Most of what is known about Manigault comes from a letter she wrote from South Carolina to her brother in Europe.
Immigrant, matriarch. Manigault was born Judith Giton in La Voulte, Languedoc, France, a stronghold of southern French Protestantism. In 1685 the repeal of the Edict of Nantes by Louis XIV drove many Huguenots (including Judith, two brothers, and her mother) to flee France through Holland to England. From London they boarded a ship headed for the colony of Carolina, where they hoped to live as Protestants, without the threat of forced conversion.
Most of what is known about Manigault comes from a letter she wrote from South Carolina to her brother in Europe. Written around 1688, the letter reveals the sufferings Manigault endured as a refugee and also the hardships faced by some of the earliest immigrants to South Carolina. En route, Judith’s mother died of “spotted fever.” Midway through their voyage, their ship was seized by authorities at Bermuda, forcing Manigault and her brother Louis to indenture themselves for eight months in exchange for passage to Carolina. Her letter records that once she and her surviving family arrived in Carolina, they “suffered all sorts of evils.” Manigault wrote, “I was in this country a full six months, without tasting bread . . . and whilst I worked the ground, like a slave.” It took several years before she was able to obtain bread “when I wanted it.” The letter became a valuable record of the harshness of life in early South Carolina, and David Ramsay printed an extended portion of the document in his 1808 History of South Carolina (although the part of the letter that mentioned her indentured servitude was left out at the request of Manigault’s descendants).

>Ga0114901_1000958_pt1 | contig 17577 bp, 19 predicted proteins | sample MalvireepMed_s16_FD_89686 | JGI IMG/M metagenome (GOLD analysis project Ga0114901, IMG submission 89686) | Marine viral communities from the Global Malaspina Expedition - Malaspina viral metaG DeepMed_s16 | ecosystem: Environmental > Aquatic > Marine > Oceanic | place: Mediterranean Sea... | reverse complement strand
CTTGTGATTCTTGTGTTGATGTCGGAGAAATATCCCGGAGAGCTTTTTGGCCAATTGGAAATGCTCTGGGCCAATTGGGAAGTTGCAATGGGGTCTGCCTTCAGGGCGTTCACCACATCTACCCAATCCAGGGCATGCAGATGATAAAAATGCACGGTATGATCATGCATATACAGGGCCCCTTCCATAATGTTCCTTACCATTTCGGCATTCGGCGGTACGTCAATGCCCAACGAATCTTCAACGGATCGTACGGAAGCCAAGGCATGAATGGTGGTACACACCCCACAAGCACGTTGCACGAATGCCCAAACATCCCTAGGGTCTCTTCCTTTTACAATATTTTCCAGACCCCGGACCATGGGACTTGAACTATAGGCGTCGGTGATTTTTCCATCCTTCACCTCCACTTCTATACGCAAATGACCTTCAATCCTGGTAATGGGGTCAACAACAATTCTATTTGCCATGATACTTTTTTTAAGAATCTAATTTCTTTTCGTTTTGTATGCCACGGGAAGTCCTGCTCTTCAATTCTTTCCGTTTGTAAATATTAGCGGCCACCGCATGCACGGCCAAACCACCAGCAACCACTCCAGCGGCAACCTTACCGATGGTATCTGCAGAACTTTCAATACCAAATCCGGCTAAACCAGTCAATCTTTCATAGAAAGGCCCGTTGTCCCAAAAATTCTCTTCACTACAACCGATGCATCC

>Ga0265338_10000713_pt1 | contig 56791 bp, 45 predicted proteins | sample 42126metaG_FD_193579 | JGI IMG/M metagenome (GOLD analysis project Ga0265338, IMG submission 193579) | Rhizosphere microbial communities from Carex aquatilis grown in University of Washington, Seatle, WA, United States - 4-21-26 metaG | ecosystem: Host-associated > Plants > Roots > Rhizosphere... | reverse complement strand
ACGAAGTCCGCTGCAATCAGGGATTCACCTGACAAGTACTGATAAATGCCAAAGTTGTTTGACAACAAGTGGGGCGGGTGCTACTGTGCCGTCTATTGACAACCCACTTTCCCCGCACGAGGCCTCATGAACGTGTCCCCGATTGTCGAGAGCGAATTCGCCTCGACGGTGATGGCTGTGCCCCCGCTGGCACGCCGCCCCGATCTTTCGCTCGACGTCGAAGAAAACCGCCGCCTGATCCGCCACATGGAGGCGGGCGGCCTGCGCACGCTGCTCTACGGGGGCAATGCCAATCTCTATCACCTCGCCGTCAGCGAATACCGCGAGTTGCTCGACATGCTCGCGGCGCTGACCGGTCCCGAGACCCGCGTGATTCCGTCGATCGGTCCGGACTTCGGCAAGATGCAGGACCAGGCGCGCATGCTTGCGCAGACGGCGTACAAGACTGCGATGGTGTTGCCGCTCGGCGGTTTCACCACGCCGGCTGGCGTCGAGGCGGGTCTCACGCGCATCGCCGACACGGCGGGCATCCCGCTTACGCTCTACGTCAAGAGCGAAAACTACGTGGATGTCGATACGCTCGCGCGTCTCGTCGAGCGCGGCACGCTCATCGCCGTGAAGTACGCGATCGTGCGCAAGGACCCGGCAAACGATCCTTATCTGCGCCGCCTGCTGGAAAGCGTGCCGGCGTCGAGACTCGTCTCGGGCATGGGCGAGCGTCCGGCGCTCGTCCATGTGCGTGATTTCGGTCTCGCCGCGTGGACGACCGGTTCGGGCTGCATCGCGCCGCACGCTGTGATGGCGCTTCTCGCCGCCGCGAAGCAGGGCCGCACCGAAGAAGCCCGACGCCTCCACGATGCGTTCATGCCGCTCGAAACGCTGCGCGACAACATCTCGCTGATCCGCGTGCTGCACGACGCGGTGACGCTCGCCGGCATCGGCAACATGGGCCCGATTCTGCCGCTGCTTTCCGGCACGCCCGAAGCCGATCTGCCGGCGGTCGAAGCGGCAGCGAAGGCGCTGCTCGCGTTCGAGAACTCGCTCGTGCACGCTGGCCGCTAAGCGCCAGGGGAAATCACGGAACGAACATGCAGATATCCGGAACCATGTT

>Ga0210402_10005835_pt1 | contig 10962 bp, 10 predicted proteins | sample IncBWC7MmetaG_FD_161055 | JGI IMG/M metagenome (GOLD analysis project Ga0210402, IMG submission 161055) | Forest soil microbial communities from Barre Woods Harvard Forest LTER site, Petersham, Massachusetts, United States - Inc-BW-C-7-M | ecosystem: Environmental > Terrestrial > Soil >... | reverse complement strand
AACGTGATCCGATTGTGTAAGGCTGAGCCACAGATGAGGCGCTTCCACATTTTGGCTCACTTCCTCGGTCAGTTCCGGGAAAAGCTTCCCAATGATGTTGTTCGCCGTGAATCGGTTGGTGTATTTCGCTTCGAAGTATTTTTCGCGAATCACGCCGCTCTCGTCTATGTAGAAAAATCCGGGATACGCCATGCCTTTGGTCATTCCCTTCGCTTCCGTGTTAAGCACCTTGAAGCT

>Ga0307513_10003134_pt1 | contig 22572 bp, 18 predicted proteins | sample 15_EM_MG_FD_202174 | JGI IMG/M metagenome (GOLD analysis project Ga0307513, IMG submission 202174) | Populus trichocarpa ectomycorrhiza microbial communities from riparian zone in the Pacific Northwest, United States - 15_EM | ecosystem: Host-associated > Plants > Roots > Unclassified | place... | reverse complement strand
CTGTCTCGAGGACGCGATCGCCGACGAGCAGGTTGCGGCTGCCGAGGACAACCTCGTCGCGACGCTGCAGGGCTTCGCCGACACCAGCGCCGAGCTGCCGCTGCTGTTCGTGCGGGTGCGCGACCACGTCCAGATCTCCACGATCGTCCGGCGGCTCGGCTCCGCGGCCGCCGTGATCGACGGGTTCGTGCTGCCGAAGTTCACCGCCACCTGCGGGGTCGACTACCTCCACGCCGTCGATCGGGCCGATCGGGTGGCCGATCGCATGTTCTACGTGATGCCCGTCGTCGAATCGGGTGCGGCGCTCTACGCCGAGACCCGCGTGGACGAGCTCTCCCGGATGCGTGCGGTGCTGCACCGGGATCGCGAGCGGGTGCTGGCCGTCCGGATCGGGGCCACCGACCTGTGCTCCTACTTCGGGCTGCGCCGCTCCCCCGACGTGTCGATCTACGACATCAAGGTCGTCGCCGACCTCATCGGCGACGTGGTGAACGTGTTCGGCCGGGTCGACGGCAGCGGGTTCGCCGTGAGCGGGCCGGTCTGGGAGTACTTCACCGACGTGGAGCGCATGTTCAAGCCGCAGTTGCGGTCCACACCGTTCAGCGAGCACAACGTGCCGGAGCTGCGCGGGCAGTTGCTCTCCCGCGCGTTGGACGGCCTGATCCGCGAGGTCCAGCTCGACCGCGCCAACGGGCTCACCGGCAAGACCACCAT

Sometime before 1695 Judith married a weaver and fellow Huguenot, Noe Royer. Royer died around 1698, and the following year Judith married Pierre Manigault, another Huguenot refugee. The Manigaults ran a boardinghouse in Charleston and began to build a distillery and cooperage, laying the foundation for an enormous fortune in trade and local commerce run from their warehouse and mercantile businesses. Judith Manigault died in 1711, leaving behind a son, Gabriel, and a daughter, Judith. When Pierre Manigault died in 1729, he had established the family as wealthy and powerful within the colony and had positioned his son to become one of the most influential men in South Carolina.
Crouse, Maurice A. “The Manigault Family of South Carolina, 1685–1783.” Ph.D. diss., Northwestern University, 1964.
Simmons, Slann Legare Clement. “Early Manigault Records.” Transactions of the Huguenot Society of South Carolina 59 (1954): 24–42.